Tuesday, January 19, 2010


The Bugis are the most numerous of the three major linguistic and ethnic groups of South Sulawesi, the southwestern province of Sulawesi, Indonesia's third largest island. Although many Bugis live in the large port cities of Makassar and Parepare, the majority are farmers who grow wet rice on the lowland plains to the north and west of the town of Maros. The name Bugis is an exonym which represents an older form of the name; (To) Ugi is the endonym.

The Bugis speak a distinct regional language in addition to Indonesian, called Basa Ugi, Bugis or Buginese. In reality, there are a several dialects, some of which are sufficiently different from others to be considered separate languages. Bugis belongs to the South Sulawesi language group; other members include Makasar, Toraja, Mandar and Enrekang, each being a series of dialects.

In historical European literature, the Bugis have a reputation for being fierce, war-like, and industrious. Honor, status, and rank are of great importance to the Bugis. They are a self-sufficient people who have a positive self-image and are very confident of their own abilities. As the most numerous group in the region (more than 5 million), they have had considerable influence on their neighbors.

The homeland

The homeland of the Bugis is the area around Lake Tempe and Lake Sidenreng in the Walennae Depression in the southwest peninsula. It was here that the ancestors of the present-day Bugis settled, probably in the mid- to late second millennium BC. The area is rich in fish and wildlife and the annual fluctuation of Lake Tempe (a reservoir lake for the Bila and Walennae rivers) allows speculative planting of wet rice, while the hills can be farmed by swidden or shifting cultivation, wet rice, gathering and hunting. Around AD 1200 the availability of prestigious imported goods including Chinese and Southeast Asian ceramics and Gujerati print-block textiles, coupled with newly discovered sources of iron ore in Luwu stimulated an agrarian revolution which expanded from the great lakes region into the lowland plains to the east, south and west of the Walennae depression. This led over the next 400 years to the development of the major kingdoms of South Sulawesi, and the social transformation of chiefly societies into hierarchical proto-states.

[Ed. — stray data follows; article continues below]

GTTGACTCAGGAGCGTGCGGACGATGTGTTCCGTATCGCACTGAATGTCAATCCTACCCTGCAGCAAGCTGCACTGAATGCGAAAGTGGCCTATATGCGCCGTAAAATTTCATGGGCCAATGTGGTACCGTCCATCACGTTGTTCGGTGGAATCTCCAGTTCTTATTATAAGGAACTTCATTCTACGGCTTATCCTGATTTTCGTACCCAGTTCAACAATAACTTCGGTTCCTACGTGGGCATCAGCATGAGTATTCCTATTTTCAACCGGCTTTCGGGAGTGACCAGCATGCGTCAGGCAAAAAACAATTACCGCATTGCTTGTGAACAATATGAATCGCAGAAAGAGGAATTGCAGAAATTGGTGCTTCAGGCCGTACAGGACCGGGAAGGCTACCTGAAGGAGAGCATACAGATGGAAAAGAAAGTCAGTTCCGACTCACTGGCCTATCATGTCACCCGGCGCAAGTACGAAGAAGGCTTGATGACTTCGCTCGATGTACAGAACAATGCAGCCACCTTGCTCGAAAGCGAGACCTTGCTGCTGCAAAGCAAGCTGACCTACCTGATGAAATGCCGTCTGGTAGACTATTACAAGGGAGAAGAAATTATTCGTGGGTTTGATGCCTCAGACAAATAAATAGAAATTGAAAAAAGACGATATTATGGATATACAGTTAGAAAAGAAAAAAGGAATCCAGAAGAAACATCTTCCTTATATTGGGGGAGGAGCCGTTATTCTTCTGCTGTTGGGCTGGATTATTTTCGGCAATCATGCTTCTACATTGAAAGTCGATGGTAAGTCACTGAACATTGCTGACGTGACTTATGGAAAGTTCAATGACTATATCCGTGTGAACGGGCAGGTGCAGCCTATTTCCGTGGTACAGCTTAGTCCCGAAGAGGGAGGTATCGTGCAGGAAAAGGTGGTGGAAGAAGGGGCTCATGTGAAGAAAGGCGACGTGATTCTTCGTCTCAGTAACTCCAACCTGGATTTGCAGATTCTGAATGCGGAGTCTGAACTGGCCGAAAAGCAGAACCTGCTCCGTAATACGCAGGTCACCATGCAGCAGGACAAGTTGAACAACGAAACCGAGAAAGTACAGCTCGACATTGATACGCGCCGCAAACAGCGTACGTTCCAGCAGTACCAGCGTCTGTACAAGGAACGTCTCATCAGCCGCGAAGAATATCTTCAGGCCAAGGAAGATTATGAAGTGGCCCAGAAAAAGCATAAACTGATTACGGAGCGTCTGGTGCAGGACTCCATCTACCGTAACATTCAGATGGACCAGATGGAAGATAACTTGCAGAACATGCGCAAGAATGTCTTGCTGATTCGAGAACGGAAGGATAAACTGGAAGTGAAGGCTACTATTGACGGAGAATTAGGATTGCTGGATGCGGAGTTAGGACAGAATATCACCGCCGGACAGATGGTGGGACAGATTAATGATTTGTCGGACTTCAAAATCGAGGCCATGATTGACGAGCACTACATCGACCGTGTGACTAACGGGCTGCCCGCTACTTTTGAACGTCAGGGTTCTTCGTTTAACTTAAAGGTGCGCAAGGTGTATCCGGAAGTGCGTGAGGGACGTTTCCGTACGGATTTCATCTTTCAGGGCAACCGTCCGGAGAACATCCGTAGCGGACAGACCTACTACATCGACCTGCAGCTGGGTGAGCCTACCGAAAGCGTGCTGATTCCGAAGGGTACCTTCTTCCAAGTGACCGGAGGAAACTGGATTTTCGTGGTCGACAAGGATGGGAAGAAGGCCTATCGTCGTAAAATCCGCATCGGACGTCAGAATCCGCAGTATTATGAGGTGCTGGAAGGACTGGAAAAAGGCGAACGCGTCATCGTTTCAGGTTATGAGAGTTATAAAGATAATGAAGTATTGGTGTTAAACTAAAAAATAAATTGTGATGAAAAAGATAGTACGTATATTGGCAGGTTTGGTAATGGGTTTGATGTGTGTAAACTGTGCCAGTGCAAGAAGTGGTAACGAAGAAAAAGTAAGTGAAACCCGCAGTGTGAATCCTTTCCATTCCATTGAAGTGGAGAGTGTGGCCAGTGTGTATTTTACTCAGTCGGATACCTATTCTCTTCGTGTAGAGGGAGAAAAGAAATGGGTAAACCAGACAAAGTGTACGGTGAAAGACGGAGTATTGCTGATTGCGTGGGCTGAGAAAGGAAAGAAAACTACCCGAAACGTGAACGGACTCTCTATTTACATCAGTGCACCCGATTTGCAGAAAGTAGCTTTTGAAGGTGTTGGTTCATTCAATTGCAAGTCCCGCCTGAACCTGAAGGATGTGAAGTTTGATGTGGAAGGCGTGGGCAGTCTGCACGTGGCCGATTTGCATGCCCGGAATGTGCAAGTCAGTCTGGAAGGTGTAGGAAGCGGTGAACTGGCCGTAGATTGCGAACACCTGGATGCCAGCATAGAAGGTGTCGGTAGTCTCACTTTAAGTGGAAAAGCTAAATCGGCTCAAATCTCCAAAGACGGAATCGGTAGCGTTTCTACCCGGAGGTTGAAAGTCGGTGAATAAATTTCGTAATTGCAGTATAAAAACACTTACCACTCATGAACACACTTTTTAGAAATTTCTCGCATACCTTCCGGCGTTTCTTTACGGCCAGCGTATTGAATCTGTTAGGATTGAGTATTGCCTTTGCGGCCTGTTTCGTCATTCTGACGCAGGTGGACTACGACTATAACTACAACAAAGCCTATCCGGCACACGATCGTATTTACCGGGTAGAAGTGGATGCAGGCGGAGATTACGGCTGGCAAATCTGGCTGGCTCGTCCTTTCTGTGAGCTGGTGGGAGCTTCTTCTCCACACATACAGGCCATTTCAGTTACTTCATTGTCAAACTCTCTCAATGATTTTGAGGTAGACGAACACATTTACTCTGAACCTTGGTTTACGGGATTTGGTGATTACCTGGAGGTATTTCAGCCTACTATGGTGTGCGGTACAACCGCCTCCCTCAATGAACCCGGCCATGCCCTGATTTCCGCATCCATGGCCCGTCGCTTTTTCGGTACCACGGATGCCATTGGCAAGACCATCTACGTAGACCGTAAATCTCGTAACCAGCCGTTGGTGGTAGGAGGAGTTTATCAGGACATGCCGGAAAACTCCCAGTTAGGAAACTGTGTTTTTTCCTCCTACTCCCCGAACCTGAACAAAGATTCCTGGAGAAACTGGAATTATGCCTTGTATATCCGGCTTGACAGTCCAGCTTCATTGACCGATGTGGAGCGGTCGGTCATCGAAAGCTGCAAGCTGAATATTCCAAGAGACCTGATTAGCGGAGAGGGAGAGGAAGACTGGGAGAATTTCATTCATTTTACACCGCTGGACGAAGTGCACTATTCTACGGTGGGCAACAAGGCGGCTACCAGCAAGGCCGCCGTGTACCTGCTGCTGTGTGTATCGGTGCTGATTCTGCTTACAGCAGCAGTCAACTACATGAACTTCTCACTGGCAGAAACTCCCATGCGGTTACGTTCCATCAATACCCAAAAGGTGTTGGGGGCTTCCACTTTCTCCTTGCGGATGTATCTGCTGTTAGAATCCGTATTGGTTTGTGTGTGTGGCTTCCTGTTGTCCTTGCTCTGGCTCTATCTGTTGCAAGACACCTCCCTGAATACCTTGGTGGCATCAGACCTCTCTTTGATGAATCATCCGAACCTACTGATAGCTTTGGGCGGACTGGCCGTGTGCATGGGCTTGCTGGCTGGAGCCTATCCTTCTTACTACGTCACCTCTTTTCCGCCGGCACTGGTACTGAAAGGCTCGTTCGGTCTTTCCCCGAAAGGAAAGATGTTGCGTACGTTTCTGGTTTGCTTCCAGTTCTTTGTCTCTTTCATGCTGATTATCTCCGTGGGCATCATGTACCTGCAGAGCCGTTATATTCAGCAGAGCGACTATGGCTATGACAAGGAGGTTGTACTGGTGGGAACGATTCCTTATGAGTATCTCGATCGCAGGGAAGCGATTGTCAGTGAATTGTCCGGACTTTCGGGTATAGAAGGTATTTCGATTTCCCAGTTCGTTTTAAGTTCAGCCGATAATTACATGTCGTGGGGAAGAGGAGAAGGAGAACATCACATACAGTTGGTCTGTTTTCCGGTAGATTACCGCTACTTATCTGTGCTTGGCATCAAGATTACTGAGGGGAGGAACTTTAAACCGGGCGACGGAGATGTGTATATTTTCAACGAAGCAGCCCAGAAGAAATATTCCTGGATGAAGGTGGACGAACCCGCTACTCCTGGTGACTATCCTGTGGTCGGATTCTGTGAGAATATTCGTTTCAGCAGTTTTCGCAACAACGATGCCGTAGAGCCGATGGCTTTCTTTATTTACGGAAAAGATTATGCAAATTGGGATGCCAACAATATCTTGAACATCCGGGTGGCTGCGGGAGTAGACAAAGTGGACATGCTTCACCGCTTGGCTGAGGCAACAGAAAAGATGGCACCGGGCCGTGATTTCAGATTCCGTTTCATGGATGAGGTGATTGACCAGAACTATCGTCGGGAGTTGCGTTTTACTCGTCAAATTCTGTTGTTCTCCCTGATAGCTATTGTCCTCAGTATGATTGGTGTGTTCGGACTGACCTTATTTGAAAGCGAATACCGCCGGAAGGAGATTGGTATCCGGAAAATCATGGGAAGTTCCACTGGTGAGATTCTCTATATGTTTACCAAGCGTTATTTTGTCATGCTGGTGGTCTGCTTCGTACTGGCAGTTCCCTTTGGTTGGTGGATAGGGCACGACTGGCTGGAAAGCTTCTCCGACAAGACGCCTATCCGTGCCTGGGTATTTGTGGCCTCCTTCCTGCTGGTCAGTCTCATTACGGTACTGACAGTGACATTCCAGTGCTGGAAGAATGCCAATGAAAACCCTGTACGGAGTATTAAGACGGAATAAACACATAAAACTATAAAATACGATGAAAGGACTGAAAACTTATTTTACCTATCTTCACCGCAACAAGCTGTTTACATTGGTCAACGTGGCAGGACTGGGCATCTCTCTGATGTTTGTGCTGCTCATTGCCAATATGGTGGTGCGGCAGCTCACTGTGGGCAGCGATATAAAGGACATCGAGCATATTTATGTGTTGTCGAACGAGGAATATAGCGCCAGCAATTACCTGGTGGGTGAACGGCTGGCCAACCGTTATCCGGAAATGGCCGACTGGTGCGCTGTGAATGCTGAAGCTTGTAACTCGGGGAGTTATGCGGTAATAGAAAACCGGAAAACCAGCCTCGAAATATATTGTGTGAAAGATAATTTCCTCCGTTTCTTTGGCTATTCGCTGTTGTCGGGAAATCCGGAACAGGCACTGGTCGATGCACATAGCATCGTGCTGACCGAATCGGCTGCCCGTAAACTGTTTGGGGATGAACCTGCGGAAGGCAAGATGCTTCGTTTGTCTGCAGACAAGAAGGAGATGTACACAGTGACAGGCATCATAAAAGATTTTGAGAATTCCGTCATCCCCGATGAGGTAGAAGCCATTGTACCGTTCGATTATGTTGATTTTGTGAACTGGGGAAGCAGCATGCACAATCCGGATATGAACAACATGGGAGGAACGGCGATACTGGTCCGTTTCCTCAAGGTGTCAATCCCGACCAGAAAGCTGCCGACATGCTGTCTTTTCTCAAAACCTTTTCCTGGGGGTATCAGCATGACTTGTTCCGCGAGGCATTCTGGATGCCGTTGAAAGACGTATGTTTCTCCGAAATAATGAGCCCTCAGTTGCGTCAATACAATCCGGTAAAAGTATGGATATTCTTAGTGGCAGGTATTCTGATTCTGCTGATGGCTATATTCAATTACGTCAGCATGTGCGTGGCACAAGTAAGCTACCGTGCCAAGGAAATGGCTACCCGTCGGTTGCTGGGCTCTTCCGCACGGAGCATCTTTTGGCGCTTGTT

In Malay peninsular and Sumatra politic

The conclusion in 1669 of a protracted civil war led to a diaspora of Bugis and their entry into the politics of peninsular Malaysia and Sumatra. The Bugis played an important role in defeating Jambi and had a huge influence in Sultanate of Johor. Apart from the Malays, another influential faction in Johor at that time was the Minangkabau. Both the Bugis and the Minangkabau realized how the death of Sultan Mahmud II had provided them with the chance to exert power in Johor. Under the leadership of Daeng Parani, the descendants of two families settled on the Linggi and Selangor rivers and became the power behind the Johor throne, with the creation of the office of the Yang Dipertuan Muda (Yam Tuan Muda), or Bugis underking.


The Bugis came from the Celebes Islands in Indonesia. They were well known for a long time as maritime traders. In the mid-seventeenth century, the Bugis were spreading out from Celebes to set up trading centres throughout the region. Often they had to sail to distant lands and fight indigenous tribes. They rarely lost and acquired a reputation as fierce warriors.

The Dutch control of the Dutch East Indies and their blockades cut off the Bugis from their traditional spice trade routes from Celebes to Java. This forced them to migrate to other areas to continue trading. Their migration to what is today Malaysia, Singapore and Riau began around the 18th century or even earlier. At the beginning of the 19th century, the number of Bugis traders in the region increased. Their influence in Riau was strong. Among the Bugis traders were also members of the nobility like Engku Karaeng Talibak who married the daughter of Raja Ali Haji. According to Raja Ali Haji in his work, Tuhfat al-Nafis, the presence of Karaeng Talibak brought more Bugis traders to Riau.

The establishment of a free port in Singapore allowed the Bugis to expand their network in the archipelago. Sailing from Sumatra to north Australia, the Bugis ships brought cargoes of cotton cloth, gold dust, birds-of-paradise feathers, pepper, trepang (sea slugs), sandalwood, tortoiseshell, coffee and rice to Singapore. Most of these goods were very much in demand by the Chinese merchants in Singapore. The Bugis also traded in slaves.

James Cameron gave a description in 1865 of the various ships that would visit Singapore’s harbour. According to him, each year during October and November, the Bugis ships would come from Bali and the Celebes.